Decorating & Furniture/Curtain Color


QUESTION: My husband and I are confused on what curtains to buy. We have a chocolate leather sectional in a room with 3 large windows on one side and 2 large windows on the other. The floor plan calls this a sun room, but it is not a traditional sun room.  We have accessories on the wall and a rug with colors in the burnt orange, blues, golds, and green families. The wall color is basket beige. What would be the  best chose for window treatments? Should we use a solid chocolate color with accents or a lighter color with chocolate accents?

ANSWER: Hello Amy,

Thank you for the question!

You aren't limited to chocolate in your window treatments - if you'd like to keep the focus on the view out the windows, or on the windows themselves, go with a color similar to the wall color. You certainly can use brown, but I'm concerned about the visual impact of all that brown in the room. Why not consider brightening things up with curtains in another of your accent colors? Consider the golds or the blues, or, if you're feeling bold - why not the orange? Just grab a couple of throw pillows in the same/similar color as he curtain and put them on the leather couch to tie things together.

Good luck!


---------- FOLLOW-UP ----------

QUESTION: Would having curtains in one of the accent colors make the room look shorter or cut off?


When you say "cut off" - do you mean the height of the room? If so, then no, it won't, so long as you mount the curtains as close to ceiling as you can get, and make sure they're long enough to skim the floor. If that's not what you meant, just clarify, and I'll be happy to answer!


---------- FOLLOW-UP ----------

QUESTION: No, not the height, but the length. Our kitchen, breakfast area, and sunroom are all in a straight line. I have attached our floorplan. Would it make the room look shorter? Also,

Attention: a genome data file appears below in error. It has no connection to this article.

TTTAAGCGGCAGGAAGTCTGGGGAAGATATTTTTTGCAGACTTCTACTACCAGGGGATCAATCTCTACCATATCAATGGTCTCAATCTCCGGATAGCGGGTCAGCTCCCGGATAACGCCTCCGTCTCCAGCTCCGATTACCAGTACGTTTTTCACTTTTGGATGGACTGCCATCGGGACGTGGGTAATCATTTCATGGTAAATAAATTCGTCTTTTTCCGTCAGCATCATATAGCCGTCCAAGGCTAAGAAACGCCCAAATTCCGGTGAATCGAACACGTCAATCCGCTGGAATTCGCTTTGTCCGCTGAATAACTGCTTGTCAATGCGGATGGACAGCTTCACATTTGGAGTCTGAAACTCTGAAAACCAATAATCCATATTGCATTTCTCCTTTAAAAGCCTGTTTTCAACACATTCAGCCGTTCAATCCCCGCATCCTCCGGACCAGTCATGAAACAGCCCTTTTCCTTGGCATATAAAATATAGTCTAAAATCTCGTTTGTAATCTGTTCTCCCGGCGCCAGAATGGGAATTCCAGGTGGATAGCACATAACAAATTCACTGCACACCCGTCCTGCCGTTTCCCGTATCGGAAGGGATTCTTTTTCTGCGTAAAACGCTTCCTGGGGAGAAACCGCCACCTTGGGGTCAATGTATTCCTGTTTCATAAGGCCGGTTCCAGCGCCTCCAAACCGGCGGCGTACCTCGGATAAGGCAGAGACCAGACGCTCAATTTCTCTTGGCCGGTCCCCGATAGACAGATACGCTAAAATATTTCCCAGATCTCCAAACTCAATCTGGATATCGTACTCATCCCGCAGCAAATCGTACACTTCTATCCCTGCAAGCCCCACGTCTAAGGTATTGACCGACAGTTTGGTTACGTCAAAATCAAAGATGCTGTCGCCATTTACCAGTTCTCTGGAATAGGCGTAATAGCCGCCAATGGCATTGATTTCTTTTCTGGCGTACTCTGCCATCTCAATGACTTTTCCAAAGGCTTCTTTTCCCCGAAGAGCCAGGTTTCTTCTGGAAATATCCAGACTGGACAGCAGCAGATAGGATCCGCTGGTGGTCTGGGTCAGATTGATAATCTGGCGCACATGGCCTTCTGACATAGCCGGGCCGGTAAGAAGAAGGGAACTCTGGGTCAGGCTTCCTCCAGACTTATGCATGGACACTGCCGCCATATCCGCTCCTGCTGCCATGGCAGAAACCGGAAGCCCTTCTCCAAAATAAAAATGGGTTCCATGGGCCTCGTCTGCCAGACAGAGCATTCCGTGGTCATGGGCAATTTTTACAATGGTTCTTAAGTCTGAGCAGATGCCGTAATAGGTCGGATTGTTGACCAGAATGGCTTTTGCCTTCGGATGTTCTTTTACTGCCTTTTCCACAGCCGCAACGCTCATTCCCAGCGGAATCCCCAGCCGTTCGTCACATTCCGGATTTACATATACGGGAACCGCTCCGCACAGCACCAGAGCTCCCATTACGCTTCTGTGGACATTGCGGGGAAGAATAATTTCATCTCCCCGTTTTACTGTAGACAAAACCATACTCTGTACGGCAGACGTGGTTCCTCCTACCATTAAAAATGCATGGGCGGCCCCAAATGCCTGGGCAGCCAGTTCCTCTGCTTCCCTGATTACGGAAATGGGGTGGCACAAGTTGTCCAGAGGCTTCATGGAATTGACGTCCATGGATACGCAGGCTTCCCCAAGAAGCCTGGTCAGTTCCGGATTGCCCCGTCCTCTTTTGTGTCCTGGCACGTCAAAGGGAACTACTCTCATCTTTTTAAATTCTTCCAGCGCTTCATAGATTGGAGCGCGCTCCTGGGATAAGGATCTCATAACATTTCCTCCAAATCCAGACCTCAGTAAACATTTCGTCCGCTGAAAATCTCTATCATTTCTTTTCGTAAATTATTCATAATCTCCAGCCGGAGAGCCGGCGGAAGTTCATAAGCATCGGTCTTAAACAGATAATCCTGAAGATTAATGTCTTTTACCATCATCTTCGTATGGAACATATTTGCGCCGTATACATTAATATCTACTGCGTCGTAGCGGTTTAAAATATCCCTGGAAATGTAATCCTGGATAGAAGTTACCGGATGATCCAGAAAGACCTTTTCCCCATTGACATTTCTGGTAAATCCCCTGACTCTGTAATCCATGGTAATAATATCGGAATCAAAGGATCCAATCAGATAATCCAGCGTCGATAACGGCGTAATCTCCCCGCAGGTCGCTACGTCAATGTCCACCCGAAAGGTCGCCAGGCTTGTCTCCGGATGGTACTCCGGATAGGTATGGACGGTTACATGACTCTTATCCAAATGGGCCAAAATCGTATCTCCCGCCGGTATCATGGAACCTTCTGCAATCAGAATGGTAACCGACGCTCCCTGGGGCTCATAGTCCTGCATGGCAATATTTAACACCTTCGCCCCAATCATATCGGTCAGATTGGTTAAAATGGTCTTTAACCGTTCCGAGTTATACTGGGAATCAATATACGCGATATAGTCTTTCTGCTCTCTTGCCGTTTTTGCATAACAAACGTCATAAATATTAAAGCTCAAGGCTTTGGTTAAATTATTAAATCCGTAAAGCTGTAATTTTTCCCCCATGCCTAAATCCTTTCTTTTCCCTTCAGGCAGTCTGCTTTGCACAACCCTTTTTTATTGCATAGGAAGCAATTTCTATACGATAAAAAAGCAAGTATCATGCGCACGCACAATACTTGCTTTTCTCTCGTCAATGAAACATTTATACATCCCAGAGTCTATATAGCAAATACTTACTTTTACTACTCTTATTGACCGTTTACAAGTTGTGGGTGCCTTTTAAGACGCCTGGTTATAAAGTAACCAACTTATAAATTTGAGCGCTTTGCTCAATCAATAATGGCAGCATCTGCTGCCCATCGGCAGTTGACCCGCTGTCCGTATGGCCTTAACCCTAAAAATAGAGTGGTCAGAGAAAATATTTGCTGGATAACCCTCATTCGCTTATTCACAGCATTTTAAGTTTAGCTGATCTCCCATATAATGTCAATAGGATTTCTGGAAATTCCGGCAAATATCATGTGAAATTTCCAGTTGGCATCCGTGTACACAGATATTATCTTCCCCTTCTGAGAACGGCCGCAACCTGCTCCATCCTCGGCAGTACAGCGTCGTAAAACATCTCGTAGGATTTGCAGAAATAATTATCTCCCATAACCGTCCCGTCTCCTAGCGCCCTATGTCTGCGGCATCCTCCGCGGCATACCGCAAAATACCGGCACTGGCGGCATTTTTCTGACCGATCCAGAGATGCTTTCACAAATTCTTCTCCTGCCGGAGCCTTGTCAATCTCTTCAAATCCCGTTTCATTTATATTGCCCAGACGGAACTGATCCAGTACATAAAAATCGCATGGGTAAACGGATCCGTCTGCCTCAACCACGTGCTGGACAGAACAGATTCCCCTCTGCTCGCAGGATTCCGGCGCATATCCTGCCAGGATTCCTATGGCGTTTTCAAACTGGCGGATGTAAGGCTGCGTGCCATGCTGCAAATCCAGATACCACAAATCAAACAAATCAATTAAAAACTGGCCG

Hi Amy,

The floor plan makes it a lot easier to visualize! I understand what you're saying - and, yes, it can make the space appear separate. That isn't a bad thing, but if it isn't what you're going for, then it won't work for you. It really depends upon your approach to the main living space - are you planning on decorating them all similarly?

For example, in my home, I have have a palette of blues and greens, but each space is distinct. So, the formal living room is creamy with some blue upholstered pieces and accents in blue with a jolt of orange to spice things up. The curtains are the same creamy color as the wall, with a 6" band of blue along the leading edge of each panel. The formal dining room is painted a deep mossy green with some warm tones in the rug. The kitchen, casual dining area and family room (which are open to each other in an L shape) have a neutral wall, but all the pillows and rugs feature blue. That LOOOOONG explanation was meant to illustrate that if you stick with a palette - whatever it is - the rooms will all flow together visually, even if your curtains are an accent color.

So let's say you choose blue for the curtain - reinforce it with some pillows as I described, then - in the adjacent eating area and kitchen, you can just hint at that blue in a print or a pretty bowl or plate on display - so while the sunroom will look distinct from the other space, it won't look out of place.

I hope this helps - it's so hard to convey ideas over the internet, so please feel free to ask me anything I'm not making clear.


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I am an Interior Redesign Industry Specialist. I can answer questions about furniture selection and placement, color selection and accessory and art placement. I can also answer questions regarding textile selections and window treatments. I specialize in interior redesign - creating fresh interiors out of what you already own.


I been decorating for the past 10 years - for myself, friends and family - and recently established my own firm - Design Intervention - to begin my professional career. To learn more about me, please visit my website at I have been involved in design for a long time - most recently I designed and handcrafted my own line of accessories.

Interior Redesign Industry Specialists (IRIS), Association of Design Education (ADE)

The New Hartford Town Crier (May 2008)

I earned my certification as an Interior Redesign Industry Specialist from the School of Interior Redesign, CT.

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